I joined the ANC in 1944, and in my younger days I held the view that the policy of admitting communists to the ANC, and the close co-operation which existed at times on specific issues between the ANC and the Communist Party, would lead to a watering down of the concept of African Nationalism. At that stage I was a member of the African National Congress Youth League, and was one of a group which moved for the expulsion of communists from the ANC. This proposal was heavily defeated. Amongst those who voted against the proposal were some of the most conservative sections of African political opinion. They defended the policy on the ground that from its inception the ANC was formed and built up, not as a political party with one school of political thought, but as a Parliament of the African people, accommodating people of various political convictions, all united by the common goal of national liberation. I was eventually won over to this point of view and I have upheld it ever since.
It is perhaps difficult for white South Africans, with an ingrained prejudice against communism, to understand why experienced African politicians so readily accept communists as their friends. But to us the reason is obvious. Theoretical differences amongst those fighting against oppression is a luxury we cannot afford at this stage. What is more, for many decades communists were the only political group in South Africa who were prepared to treat Africans as human beings and their equals; who were prepared to eat with us; talk with us, live with us, and work with us. They were the only political group which was prepared to work with the Africans for the attainment of political rights and a stake in society. Because of this, there are many Africans who, today, tend to equate freedom with communism. They are supported in this belief by a legislature which brands all exponents of democratic government and African freedom as communists and bans many of them (who are not communists) under the Suppression of Communism Act. Although I have never been a member of the Communist Party, I myself have been named under that pernicious Act because of the role I played in the Defiance Campaign. I have also been banned and imprisoned under that Act.
It is not only in internal politics that we count communists as amongst those who support our cause. In the international field, communist countries have always come to our aid. In the United Nations and other Councils of the world the communist bloc has supported the Afro-Asian struggle against colonialism and often seems to be more sympathetic to our plight than some of the Western powers. Although there is a universal condemnation of apartheid, the communist bloc speaks out against it with a louder voice than most of the white world. In these circumstances, it would take a brash young politician, such as I was in 1949, to proclaim that the Communists are our enemies.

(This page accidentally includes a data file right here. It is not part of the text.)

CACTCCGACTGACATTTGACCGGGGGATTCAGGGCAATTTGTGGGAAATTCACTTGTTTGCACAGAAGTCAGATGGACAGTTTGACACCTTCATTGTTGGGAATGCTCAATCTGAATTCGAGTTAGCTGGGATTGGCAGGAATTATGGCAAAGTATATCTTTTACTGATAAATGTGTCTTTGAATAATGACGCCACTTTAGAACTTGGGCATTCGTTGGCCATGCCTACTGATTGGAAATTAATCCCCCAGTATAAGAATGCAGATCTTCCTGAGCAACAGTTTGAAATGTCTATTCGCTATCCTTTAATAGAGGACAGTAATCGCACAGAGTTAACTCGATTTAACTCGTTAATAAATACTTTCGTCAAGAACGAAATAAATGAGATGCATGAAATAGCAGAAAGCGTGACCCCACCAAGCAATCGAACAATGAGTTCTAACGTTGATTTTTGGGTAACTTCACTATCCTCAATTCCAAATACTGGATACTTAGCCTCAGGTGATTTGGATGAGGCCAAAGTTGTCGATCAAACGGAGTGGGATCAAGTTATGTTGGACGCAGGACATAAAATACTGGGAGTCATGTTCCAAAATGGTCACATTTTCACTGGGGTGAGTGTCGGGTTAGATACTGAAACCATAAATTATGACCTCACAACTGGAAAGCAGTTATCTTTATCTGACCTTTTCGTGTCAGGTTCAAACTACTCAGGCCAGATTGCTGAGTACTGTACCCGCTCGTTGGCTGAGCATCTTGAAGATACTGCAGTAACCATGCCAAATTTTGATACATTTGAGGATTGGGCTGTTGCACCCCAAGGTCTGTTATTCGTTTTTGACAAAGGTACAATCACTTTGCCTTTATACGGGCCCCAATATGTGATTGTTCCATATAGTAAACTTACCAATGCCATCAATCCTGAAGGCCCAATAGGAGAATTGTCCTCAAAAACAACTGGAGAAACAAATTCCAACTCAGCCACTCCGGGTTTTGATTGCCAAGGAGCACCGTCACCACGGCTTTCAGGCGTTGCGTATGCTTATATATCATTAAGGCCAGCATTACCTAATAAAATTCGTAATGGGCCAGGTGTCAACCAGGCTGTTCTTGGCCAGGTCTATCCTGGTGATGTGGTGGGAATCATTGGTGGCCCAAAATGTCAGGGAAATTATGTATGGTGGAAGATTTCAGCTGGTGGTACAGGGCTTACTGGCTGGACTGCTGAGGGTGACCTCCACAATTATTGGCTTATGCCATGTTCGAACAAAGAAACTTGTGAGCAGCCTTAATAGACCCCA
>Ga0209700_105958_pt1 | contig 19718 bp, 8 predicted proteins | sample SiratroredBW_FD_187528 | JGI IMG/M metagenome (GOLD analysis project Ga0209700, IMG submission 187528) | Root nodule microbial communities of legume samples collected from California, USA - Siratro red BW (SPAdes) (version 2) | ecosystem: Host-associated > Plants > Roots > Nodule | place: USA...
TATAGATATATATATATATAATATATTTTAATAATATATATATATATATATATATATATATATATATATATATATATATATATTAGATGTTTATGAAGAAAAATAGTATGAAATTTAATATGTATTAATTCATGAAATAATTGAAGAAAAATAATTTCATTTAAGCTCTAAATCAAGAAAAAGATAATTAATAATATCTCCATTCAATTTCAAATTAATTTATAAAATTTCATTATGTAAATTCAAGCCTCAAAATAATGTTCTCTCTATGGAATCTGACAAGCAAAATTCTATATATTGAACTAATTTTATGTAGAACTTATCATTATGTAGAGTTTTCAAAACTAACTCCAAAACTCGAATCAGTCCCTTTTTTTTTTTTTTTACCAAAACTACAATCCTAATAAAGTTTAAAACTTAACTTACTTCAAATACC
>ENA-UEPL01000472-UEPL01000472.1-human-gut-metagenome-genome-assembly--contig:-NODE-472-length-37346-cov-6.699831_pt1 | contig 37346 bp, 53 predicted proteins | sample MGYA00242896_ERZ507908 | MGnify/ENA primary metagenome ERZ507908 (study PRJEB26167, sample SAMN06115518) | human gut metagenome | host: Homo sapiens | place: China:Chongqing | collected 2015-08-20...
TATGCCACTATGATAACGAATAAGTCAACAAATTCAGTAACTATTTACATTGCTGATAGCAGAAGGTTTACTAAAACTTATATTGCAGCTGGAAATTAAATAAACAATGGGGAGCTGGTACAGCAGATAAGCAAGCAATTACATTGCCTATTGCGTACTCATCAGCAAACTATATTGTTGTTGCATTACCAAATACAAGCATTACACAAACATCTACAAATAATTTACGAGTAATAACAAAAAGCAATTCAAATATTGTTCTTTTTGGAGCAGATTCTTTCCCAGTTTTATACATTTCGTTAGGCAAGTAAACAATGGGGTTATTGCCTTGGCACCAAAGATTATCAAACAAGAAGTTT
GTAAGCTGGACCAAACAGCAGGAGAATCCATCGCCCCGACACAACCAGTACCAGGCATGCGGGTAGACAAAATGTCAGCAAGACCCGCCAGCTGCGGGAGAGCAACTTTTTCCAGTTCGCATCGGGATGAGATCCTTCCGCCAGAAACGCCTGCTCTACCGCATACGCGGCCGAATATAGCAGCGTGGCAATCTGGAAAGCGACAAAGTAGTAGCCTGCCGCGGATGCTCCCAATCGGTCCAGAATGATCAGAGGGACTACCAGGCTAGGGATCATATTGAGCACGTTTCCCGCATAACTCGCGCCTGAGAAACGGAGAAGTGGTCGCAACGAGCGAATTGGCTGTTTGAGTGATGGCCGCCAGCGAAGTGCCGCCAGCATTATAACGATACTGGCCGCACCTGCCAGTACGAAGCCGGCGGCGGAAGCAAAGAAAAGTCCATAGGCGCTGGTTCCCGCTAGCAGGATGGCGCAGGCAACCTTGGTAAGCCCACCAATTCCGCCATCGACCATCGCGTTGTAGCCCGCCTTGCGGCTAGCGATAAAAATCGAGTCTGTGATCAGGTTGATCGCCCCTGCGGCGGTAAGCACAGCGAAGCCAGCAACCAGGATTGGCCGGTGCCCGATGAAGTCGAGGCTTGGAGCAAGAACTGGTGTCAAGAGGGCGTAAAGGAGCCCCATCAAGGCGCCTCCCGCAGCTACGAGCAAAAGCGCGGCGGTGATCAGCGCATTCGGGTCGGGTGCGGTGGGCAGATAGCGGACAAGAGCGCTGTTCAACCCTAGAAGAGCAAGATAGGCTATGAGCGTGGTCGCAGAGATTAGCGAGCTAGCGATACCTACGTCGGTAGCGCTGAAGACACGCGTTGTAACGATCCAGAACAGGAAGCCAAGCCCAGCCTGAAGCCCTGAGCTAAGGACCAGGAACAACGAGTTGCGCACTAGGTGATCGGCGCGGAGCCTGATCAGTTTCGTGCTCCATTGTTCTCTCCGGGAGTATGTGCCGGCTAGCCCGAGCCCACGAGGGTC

I turn now to my own position. I have denied that I am a communist, and I think that in the circumstances I am obliged to state exactly what my political beliefs are.
I have always regarded myself, in the first place, as an African patriot. After all, I was born in Umtata, forty-six years ago. My guardian was my cousin, who was the acting paramount chief of Tembuland, and I am related both to the present paramount chief of Tembuland, Sabata Dalindyebo, and to Kaizer Matanzima, the Chief Minister of the Transkei.
Today I am attracted by the idea of a classless society, an attraction which springs in part from Marxist reading and, in part, from my admiration of the structure and organization of early African societies in this country. The land, then the main means of production, belonged to the tribe. There were no rich or poor and there was no exploitation.
It is true, as I have already stated, that I have been influenced by Marxist thought. But this is also true of many of the leaders of the new independent States. Such widely different persons as Gandhi, Nehru, Nkrumah, and Nasser all acknowledge this fact. We all accept the need for some form of socialism to enable our people to catch up with the advanced countries of this world and to overcome their legacy of extreme poverty. But this does not mean we are Marxists.
Indeed, for my own part, I believe that it is open to debate whether the Communist Party has any specific role to play at this particular stage of our political struggle. The basic task at the present moment is the removal of race discrimination and the attainment of democratic rights on the basis of the Freedom Charter. In so far as that Party furthers this task, I welcome its assistance. I realize that it is one of the means by which people of all races can be drawn into our struggle.
From my reading of Marxist literature and from conversations with Marxists, I have gained the impression that communists regard the parliamentary system of the West as undemocratic and reactionary. But, on the contrary, I am an admirer of such a system.
The Magna Carta, the Petition of Rights, and the Bill of Rights are documents which are held in veneration by democrats throughout the world.
I have great respect for British political institutions, and for the country’s system of justice. I regard the British Parliament as the most democratic institution in the world, and the independence and impartiality of its judiciary never fails to arouse my admiration.